In my research institute, there is a fair amount of discussion around wanting to collaborate or create exchanges with other labs, especially outside of the country (we are in Asia). From myself and a few other researchers, we have connections to labs in the US from graduate school and previous research.

On my own initiative, I exchanged interns and research assistants between my lab and one in the states. It was specific on the people we had, such that a student interning in my lab would benefit from going to the lab in the states and vice versa, as we worked on a common project.

The higher-ups want to make some "official" exchange, which may be some asian culture at play. From this, the conversations are always around signing a memorandum of understanding (MoU). For the exchange I worked on, we had specific people and specific goal, so a general Lab to Lab MoU did not seem as relevant as a mutual agreement of what the purpose of the exchange was.

My question is, how important or useful is an MoU, are there pros and cons to this? I don't think it has any legal weight, so does anyone have experience with this type of collaboration and see why it is necessary in an overall scale? Is signing an MoU the only way for an institute to call an exchange 'official'?

1 Answer 1


MOUs serve several purposes in my experience. First, they put down in writing what the two labs have agreed to do together. This formalizes the relationship a little and allows the participants to refer back to their commitments. Sometimes people get busy and forget to do some parts of the agreement. The MOU allows the other side to gently remind their partners that everyone committed to something and ask them when they will start on their part. People don't generally intend to shirk their responsibilities, but academics and researchers get busy, so informal and unpaid promises are first to slip. MOUs which formalize the relationship are often enough to make sure each side holds up its end.

Second, they allow others inside and outside the respective organizations to recognize that the relationship exists. Labs have directors, their directors have bosses (often department chairs, deans, or research vice presidents), and their bosses have bosses on up the chain. Having an MOU between labs establishes a formal relationship that can be recognized by these people. In fact, depending on the organization, the boss of the lab director may have to sign off on the MOU (not just the lab director themselves), which gives the agreement some level of officialness.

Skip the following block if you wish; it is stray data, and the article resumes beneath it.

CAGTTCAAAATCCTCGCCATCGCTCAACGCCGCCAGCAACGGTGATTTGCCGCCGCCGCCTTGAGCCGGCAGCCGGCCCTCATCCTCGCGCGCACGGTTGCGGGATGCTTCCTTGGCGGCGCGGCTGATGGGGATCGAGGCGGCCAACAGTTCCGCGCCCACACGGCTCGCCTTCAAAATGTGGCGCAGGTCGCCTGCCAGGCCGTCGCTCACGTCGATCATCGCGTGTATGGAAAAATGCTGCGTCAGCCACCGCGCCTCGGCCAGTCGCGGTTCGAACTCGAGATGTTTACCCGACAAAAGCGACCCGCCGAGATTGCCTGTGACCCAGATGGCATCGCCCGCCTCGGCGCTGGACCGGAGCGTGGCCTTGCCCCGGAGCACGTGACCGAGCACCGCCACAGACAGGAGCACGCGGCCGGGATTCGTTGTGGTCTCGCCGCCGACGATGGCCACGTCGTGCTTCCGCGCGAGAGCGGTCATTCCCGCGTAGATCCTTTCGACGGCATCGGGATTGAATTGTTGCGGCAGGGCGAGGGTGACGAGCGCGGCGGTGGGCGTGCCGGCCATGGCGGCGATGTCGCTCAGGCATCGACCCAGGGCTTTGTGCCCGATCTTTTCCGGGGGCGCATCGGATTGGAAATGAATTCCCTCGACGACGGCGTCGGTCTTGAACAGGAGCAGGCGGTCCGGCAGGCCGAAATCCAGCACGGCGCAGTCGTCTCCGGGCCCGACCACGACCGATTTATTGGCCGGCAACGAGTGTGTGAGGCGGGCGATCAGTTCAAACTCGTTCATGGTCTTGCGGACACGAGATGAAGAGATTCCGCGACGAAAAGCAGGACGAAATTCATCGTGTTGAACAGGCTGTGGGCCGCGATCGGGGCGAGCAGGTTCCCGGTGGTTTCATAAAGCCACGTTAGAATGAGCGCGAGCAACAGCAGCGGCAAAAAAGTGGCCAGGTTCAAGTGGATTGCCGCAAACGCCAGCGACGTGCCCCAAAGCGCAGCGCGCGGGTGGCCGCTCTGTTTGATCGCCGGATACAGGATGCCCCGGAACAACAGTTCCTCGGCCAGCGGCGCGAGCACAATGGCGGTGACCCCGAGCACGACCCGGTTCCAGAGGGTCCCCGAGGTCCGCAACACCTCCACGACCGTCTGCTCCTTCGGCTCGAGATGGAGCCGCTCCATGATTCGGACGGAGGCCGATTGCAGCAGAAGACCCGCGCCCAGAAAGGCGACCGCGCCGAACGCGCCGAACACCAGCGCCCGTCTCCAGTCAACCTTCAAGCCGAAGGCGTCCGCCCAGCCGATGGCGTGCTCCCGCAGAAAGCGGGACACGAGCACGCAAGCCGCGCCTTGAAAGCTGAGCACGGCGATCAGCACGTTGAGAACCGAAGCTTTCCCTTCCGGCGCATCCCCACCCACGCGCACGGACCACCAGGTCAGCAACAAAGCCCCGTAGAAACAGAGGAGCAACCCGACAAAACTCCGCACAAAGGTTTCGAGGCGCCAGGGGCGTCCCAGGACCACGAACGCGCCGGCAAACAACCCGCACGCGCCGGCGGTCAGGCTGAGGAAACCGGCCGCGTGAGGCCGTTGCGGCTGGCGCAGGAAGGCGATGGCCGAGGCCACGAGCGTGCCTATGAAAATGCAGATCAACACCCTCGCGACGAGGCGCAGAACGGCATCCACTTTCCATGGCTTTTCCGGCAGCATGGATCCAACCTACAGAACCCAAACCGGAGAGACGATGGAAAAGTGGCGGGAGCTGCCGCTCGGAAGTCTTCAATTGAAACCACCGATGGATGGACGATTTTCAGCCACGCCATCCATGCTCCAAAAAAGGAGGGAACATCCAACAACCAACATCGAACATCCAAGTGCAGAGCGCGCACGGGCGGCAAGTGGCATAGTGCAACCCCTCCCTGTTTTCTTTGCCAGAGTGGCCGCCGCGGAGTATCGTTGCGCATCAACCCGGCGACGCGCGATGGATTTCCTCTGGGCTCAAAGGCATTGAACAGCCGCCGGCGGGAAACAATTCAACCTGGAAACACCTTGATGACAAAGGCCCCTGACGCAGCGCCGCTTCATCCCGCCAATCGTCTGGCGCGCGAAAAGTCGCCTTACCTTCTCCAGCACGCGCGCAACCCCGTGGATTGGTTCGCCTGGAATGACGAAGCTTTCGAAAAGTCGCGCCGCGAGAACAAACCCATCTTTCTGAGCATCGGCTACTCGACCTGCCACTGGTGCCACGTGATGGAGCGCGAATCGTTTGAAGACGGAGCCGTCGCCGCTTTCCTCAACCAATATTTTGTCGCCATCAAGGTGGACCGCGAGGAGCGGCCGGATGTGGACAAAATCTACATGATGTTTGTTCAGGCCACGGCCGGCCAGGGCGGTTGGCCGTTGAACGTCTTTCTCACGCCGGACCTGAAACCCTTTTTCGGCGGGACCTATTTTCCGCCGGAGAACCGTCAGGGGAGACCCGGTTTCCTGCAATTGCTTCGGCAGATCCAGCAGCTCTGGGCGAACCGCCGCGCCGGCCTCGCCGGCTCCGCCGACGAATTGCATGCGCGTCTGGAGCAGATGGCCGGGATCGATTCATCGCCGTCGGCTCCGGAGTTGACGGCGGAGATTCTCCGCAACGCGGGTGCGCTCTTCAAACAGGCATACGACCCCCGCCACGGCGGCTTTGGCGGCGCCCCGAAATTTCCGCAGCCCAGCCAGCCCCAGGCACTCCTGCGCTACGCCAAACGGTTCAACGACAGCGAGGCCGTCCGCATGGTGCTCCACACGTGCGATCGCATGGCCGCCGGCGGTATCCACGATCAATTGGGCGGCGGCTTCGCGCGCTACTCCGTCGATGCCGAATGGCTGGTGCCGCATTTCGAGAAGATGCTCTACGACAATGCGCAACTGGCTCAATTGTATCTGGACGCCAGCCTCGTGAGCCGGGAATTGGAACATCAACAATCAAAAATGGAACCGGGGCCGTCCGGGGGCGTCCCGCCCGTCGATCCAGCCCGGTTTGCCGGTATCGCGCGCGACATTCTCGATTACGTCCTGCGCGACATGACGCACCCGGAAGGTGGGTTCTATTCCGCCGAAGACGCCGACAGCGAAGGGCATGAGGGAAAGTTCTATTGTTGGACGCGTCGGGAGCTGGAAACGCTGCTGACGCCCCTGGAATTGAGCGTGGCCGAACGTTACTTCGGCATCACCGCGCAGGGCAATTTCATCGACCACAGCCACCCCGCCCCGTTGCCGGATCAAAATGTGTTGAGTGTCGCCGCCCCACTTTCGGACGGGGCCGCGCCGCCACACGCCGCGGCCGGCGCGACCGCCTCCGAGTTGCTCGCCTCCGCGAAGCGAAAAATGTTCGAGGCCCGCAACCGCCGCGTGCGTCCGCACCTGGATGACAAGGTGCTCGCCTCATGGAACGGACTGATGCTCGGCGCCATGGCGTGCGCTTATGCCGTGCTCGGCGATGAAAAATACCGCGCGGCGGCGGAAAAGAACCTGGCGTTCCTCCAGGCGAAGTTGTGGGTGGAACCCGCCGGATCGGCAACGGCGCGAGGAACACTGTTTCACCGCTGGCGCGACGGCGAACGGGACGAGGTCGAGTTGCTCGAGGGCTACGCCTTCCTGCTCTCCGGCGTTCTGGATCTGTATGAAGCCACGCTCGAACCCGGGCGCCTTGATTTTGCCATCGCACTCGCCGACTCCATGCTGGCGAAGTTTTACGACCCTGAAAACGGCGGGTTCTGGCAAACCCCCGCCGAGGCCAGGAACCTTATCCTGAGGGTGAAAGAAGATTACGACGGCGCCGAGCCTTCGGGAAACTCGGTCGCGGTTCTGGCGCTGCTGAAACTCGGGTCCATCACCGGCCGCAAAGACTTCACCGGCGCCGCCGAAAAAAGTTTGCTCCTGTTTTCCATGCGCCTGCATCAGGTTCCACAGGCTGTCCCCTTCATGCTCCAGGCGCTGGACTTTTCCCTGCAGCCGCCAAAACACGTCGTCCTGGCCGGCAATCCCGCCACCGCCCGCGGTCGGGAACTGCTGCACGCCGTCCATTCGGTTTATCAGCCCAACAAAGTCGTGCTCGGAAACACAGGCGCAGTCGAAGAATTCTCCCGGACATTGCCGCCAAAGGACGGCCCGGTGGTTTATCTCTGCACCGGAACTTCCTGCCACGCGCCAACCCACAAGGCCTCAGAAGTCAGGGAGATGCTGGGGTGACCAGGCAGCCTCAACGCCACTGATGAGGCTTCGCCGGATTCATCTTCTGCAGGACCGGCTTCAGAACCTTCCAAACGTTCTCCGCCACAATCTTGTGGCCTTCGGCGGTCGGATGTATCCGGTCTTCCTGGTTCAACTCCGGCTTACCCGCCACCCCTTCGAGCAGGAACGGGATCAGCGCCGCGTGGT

This official recognition generally doesn't get used for much more than promotion of the relationship between the labs. Though, it may also serve as the first step in a deepening relationship between larger parts of the overall organizations (departments, colleges/schools, and even whole universities or government entities). These formal relationships can also be helpful in pursuing government funding in some countries to help support the collaboration.

I've never used an MOU to formalize a simple summer student exchange. Those, in my experience, were always done with a verbal or email agreement. However, everything longer than a summer or more complicated than a student exchange that I've been involved in has had a written MOU. They lay out the expectations and give the signers cover with their higher-ups when the questions come about what two groups are doing together.

It's not generally seen as a contract, but does up the seriousness of the relationship to have an MOU.

  • The tl;dr version: An MOU is a "high-volume," longer-term cooperation agreement between research organizations. It won't make much difference in setting up a single exchange, but it will make it a lot easier for large numbers of personnel to do exchange visits.
    – aeismail
    Aug 10, 2014 at 18:06
  • @aeismail I don't think that's a good tl;dr. MOUs get used for lots of things besides personnel exchange. Also, characterizing them as a contracts is misleading since MOUs are usually non-binding statements of mutual intent.
    – Bill Barth
    Aug 10, 2014 at 18:15
  • Fair enough. I've edited slightly.
    – aeismail
    Aug 10, 2014 at 18:26

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